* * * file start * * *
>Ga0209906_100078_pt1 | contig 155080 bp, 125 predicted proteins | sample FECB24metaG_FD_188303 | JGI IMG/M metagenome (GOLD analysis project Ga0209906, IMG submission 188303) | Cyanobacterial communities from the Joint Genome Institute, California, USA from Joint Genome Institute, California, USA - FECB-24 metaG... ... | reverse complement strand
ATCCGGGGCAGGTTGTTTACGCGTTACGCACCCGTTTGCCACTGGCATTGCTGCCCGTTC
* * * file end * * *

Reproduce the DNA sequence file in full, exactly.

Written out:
>Ga0209906_100078_pt1 | contig 155080 bp, 125 predicted proteins | sample FECB24metaG_FD_188303 | JGI IMG/M metagenome (GOLD analysis project Ga0209906, IMG submission 188303) | Cyanobacterial communities from the Joint Genome Institute, California, USA from Joint Genome Institute, California, USA - FECB-24 metaG... ... | reverse complement strand
ATCCGGGGCAGGTTGTTTACGCGTTACGCACCCGTTTGCCACTGGCATTGCTGCCCGTTC